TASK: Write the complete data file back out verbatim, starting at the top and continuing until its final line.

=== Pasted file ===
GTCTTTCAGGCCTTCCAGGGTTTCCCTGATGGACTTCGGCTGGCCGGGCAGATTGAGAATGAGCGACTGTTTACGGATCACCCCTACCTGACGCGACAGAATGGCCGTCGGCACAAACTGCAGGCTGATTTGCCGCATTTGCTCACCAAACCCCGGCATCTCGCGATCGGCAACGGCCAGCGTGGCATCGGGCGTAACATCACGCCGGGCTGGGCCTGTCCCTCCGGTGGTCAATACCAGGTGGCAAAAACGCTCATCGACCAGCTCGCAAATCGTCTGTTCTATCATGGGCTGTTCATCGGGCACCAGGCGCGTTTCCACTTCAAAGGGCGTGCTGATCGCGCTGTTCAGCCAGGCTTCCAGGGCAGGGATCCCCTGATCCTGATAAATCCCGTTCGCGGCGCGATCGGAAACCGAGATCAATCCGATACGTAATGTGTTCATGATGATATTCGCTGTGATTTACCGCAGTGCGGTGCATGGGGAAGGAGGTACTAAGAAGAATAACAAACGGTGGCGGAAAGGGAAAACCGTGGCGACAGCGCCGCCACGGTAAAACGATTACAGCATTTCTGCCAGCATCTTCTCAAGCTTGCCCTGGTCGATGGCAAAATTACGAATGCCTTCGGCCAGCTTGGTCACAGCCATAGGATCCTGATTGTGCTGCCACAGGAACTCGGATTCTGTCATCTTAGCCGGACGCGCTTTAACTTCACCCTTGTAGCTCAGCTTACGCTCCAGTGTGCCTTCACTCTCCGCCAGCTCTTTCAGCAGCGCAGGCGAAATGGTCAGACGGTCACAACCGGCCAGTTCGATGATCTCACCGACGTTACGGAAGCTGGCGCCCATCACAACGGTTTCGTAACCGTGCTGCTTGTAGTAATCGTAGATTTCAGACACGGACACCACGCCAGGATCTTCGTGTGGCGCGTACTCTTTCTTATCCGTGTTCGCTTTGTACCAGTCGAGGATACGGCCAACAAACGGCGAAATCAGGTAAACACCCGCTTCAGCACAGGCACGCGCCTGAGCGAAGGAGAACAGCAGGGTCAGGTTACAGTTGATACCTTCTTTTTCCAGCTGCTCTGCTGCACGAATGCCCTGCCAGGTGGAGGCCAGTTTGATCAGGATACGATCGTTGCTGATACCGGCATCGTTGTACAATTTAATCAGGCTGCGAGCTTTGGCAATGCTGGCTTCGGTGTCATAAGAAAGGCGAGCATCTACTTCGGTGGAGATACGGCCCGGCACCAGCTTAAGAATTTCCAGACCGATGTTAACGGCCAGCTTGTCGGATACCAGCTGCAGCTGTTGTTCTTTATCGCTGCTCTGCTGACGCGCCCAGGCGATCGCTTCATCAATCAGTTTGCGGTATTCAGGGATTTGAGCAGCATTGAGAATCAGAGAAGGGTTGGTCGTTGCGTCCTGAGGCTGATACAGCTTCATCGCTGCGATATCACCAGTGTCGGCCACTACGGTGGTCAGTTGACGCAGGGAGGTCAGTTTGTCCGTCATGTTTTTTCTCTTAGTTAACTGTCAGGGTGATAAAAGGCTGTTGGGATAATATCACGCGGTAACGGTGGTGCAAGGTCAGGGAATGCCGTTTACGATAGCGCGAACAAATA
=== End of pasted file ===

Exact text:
GTCTTTCAGGCCTTCCAGGGTTTCCCTGATGGACTTCGGCTGGCCGGGCAGATTGAGAATGAGCGACTGTTTACGGATCACCCCTACCTGACGCGACAGAATGGCCGTCGGCACAAACTGCAGGCTGATTTGCCGCATTTGCTCACCAAACCCCGGCATCTCGCGATCGGCAACGGCCAGCGTGGCATCGGGCGTAACATCACGCCGGGCTGGGCCTGTCCCTCCGGTGGTCAATACCAGGTGGCAAAAACGCTCATCGACCAGCTCGCAAATCGTCTGTTCTATCATGGGCTGTTCATCGGGCACCAGGCGCGTTTCCACTTCAAAGGGCGTGCTGATCGCGCTGTTCAGCCAGGCTTCCAGGGCAGGGATCCCCTGATCCTGATAAATCCCGTTCGCGGCGCGATCGGAAACCGAGATCAATCCGATACGTAATGTGTTCATGATGATATTCGCTGTGATTTACCGCAGTGCGGTGCATGGGGAAGGAGGTACTAAGAAGAATAACAAACGGTGGCGGAAAGGGAAAACCGTGGCGACAGCGCCGCCACGGTAAAACGATTACAGCATTTCTGCCAGCATCTTCTCAAGCTTGCCCTGGTCGATGGCAAAATTACGAATGCCTTCGGCCAGCTTGGTCACAGCCATAGGATCCTGATTGTGCTGCCACAGGAACTCGGATTCTGTCATCTTAGCCGGACGCGCTTTAACTTCACCCTTGTAGCTCAGCTTACGCTCCAGTGTGCCTTCACTCTCCGCCAGCTCTTTCAGCAGCGCAGGCGAAATGGTCAGACGGTCACAACCGGCCAGTTCGATGATCTCACCGACGTTACGGAAGCTGGCGCCCATCACAACGGTTTCGTAACCGTGCTGCTTGTAGTAATCGTAGATTTCAGACACGGACACCACGCCAGGATCTTCGTGTGGCGCGTACTCTTTCTTATCCGTGTTCGCTTTGTACCAGTCGAGGATACGGCCAACAAACGGCGAAATCAGGTAAACACCCGCTTCAGCACAGGCACGCGCCTGAGCGAAGGAGAACAGCAGGGTCAGGTTACAGTTGATACCTTCTTTTTCCAGCTGCTCTGCTGCACGAATGCCCTGCCAGGTGGAGGCCAGTTTGATCAGGATACGATCGTTGCTGATACCGGCATCGTTGTACAATTTAATCAGGCTGCGAGCTTTGGCAATGCTGGCTTCGGTGTCATAAGAAAGGCGAGCATCTACTTCGGTGGAGATACGGCCCGGCACCAGCTTAAGAATTTCCAGACCGATGTTAACGGCCAGCTTGTCGGATACCAGCTGCAGCTGTTGTTCTTTATCGCTGCTCTGCTGACGCGCCCAGGCGATCGCTTCATCAATCAGTTTGCGGTATTCAGGGATTTGAGCAGCATTGAGAATCAGAGAAGGGTTGGTCGTTGCGTCCTGAGGCTGATACAGCTTCATCGCTGCGATATCACCAGTGTCGGCCACTACGGTGGTCAGTTGACGCAGGGAGGTCAGTTTGTCCGTCATGTTTTTTCTCTTAGTTAACTGTCAGGGTGATAAAAGGCTGTTGGGATAATATCACGCGGTAACGGTGGTGCAAGGTCAGGGAATGCCGTTTACGATAGCGCGAACAAATA